Mar­tin Shkre­li, for­mer chief ex­ec­u­tive of­fi­cer for Tur­ing Phar­ma­ceu­ti­cals AG, left, ar­rives at Fed­er­al Court with his at­tor­ney Ben­jamin Braf­man on Ju­ly 14, 2016 Bloomberg/Get­ty

Shkre­li’s tri­al is slat­ed to be­gin June 26, 5 days af­ter the CEO sched­uled a new board vote.

If the sale goes through, the let­ter con­tin­ues, in­vestors will be in line for $11 to $13 a share, once enough cash is set aside for le­gal and oth­er con­tin­gen­cies. The com­pa­ny will con­tin­ue to work in R&D, ac­cord­ing to the CEO.

Sali­nas took over the com­pa­ny re­cent­ly af­ter serv­ing as re­search chief. He re­placed long­time Shkre­li as­so­ciate Ron Tilles, who was left in charge af­ter Shkre­li re­signed short­ly af­ter his ar­rest. That switchup re­cent­ly trig­gered a fight over the board seats and con­trol of Tur­ing, start­ing a fight that has yet to be re­solved.

Cell and Gene Con­tract Man­u­fac­tur­ers Must Em­brace Dig­i­ti­za­tion

The Cell and Gene Industry is growing at a staggering 30% CAGR and is estimated to reach $14B by 20251. A number of cell, gene and stem cell therapy sponsors currently have novel drug substances and products and many rely on Contract Development Manufacturing Organizations (CDMO) to produce them with adherence to stringent regulatory cGMP conditions. Cell and gene manufacturing for both autologous (one to one) and allogenic (one to many) treatments face difficult issues such as: a complex supply chain, variability on patient and cellular level, cell expansion count and a tight scheduling of lot disposition process. This complexity affects quality, compliance and accountability in the entire vein-to-vein process for critically ill patients.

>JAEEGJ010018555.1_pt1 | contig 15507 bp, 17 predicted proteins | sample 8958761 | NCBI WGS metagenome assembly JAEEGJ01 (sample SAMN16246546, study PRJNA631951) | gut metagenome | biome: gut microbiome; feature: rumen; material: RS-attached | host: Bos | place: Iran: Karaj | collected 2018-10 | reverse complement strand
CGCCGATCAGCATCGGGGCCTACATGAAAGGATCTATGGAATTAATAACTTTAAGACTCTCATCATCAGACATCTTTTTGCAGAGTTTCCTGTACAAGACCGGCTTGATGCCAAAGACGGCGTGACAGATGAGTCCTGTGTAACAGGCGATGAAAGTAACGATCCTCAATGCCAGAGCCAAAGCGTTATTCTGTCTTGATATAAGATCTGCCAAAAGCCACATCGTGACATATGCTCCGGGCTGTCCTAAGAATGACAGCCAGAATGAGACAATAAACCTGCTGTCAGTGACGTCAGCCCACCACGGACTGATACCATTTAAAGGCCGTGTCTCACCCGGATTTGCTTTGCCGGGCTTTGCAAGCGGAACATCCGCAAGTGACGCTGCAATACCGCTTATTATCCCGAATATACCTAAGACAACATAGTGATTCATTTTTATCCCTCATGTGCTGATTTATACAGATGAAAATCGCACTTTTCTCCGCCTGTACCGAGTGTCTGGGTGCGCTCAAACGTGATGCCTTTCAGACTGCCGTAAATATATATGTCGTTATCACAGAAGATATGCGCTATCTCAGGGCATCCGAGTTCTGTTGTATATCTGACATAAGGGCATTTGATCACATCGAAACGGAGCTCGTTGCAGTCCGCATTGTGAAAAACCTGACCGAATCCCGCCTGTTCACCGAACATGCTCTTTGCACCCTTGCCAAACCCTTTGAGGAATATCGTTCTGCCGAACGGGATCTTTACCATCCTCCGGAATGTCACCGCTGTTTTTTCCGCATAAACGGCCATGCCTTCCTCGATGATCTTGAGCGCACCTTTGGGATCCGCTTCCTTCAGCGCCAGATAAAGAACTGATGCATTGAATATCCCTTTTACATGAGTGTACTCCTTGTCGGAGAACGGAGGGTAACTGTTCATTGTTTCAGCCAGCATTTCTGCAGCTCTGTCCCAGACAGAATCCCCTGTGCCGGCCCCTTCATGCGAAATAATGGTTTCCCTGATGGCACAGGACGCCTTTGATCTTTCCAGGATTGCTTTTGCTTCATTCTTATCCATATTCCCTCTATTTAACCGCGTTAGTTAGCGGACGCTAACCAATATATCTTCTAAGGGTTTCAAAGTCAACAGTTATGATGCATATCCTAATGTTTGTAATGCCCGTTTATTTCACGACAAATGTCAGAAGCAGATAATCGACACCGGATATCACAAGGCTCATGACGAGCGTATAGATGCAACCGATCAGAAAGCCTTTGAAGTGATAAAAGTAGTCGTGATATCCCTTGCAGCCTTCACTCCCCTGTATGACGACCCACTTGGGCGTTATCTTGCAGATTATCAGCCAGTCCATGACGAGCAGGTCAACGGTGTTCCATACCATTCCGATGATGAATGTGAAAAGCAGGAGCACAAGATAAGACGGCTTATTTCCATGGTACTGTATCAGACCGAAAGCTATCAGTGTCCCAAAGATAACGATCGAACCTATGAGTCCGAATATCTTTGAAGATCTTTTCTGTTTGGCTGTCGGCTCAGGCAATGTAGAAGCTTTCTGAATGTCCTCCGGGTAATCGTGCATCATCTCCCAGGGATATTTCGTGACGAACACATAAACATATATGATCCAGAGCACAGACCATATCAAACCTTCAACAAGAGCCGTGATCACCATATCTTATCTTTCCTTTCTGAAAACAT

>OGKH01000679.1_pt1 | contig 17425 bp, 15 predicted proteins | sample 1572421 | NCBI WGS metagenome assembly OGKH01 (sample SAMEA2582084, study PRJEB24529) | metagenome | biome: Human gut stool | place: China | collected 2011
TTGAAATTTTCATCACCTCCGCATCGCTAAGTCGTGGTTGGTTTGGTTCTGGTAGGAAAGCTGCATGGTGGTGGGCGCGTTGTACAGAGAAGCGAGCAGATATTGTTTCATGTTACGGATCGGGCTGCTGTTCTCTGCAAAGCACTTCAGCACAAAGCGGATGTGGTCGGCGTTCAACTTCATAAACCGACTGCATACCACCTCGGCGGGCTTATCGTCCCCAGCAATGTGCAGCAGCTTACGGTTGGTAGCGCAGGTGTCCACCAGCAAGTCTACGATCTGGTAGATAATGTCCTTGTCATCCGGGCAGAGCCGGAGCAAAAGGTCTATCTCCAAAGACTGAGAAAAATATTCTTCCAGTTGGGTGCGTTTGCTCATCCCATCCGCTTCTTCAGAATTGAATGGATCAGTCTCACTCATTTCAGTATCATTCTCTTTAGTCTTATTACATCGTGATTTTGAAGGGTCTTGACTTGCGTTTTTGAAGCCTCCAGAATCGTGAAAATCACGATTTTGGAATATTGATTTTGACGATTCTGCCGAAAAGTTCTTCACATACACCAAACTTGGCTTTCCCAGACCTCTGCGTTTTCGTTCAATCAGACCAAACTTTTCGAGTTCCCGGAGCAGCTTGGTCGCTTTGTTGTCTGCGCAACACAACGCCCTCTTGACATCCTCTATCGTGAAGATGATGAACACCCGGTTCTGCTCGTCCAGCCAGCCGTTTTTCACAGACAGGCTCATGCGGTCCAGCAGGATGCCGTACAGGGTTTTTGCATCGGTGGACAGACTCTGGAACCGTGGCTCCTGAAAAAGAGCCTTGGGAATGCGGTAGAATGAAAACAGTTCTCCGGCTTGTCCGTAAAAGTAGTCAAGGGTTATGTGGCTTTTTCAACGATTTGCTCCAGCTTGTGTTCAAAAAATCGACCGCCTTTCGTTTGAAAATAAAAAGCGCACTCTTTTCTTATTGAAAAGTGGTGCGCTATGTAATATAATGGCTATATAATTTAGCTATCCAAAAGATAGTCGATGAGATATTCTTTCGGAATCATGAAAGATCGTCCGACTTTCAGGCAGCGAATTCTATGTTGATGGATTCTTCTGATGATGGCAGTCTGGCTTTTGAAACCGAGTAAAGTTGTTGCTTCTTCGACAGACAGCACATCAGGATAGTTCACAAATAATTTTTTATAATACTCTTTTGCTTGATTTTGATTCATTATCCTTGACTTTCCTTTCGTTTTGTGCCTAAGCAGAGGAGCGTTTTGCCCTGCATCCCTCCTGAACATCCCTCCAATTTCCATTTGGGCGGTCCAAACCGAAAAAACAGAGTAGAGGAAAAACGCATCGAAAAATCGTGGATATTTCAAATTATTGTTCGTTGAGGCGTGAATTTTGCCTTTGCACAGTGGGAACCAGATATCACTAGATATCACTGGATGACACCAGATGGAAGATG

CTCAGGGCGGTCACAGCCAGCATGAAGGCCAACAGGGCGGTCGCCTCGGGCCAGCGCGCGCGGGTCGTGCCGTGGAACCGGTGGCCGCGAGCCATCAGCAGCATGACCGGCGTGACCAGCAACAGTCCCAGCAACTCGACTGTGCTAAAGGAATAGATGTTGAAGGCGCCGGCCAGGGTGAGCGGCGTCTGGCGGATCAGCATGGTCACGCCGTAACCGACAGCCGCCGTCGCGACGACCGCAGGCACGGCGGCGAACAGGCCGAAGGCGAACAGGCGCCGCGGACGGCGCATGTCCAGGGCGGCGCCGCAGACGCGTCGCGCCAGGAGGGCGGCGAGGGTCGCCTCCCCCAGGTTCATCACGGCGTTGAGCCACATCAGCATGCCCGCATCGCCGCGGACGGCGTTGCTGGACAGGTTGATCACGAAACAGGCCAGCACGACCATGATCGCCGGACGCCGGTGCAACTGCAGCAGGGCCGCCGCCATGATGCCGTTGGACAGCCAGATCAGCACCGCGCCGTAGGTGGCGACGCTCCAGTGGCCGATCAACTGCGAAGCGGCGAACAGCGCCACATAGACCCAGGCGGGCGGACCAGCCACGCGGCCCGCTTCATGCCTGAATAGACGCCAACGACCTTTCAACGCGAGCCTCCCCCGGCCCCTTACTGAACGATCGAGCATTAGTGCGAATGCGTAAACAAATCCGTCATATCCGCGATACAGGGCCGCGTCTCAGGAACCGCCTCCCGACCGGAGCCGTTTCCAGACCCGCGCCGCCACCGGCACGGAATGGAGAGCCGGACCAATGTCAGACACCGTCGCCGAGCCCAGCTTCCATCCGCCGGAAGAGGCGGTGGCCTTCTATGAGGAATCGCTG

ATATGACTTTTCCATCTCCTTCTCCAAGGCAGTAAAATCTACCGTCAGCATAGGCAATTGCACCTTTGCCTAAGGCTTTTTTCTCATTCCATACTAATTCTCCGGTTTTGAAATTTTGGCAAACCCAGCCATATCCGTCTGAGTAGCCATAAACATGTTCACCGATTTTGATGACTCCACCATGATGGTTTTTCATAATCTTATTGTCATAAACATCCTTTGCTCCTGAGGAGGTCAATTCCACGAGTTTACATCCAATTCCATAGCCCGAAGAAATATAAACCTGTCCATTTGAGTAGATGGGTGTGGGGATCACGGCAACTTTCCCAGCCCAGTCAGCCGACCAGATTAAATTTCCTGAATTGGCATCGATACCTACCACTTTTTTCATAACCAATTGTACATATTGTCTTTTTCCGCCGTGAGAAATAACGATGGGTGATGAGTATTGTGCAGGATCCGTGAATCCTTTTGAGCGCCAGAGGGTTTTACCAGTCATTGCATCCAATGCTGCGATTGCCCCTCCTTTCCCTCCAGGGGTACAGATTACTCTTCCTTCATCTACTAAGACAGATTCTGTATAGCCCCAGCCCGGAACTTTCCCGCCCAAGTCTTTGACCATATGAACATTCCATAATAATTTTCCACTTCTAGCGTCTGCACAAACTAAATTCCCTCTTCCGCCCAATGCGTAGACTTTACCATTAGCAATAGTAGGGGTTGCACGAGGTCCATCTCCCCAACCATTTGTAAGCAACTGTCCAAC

Inside FDA HQ (File photo)

The FDA just ap­proved the third Duchenne MD drug. And reg­u­la­tors still don’t know if any of them work

Last year Sarepta hit center stage with the FDA’s controversial reversal of its CRL for the company’s second Duchenne muscular dystrophy drug — after the biotech was ambushed by agency insiders ready to reject a second pitch based on the same disease biomarker used for the first approval for eteplirsen, without actual data on the efficacy of the drug.

On Wednesday the FDA approved the third Duchenne MD drug, based on the same biomarker. And regulators were ready to act yet again despite the lack of efficacy data.

Endpoints News

Keep reading Endpoints with a free subscription

Unlock this story instantly and join 87,700+ biopharma pros reading Endpoints daily — and it's free.

A lab technician works during research on coronavirus at Johnson & Johnson subsidiary Janssen Pharmaceutical in Beerse, Belgium, Wednesday, June 17, 2020. (Virginia Mayo/AP Images)

UP­DAT­ED: End­points News ranks all 28 play­ers in the Covid-19 vac­cine race. Here's how it stacks up to­day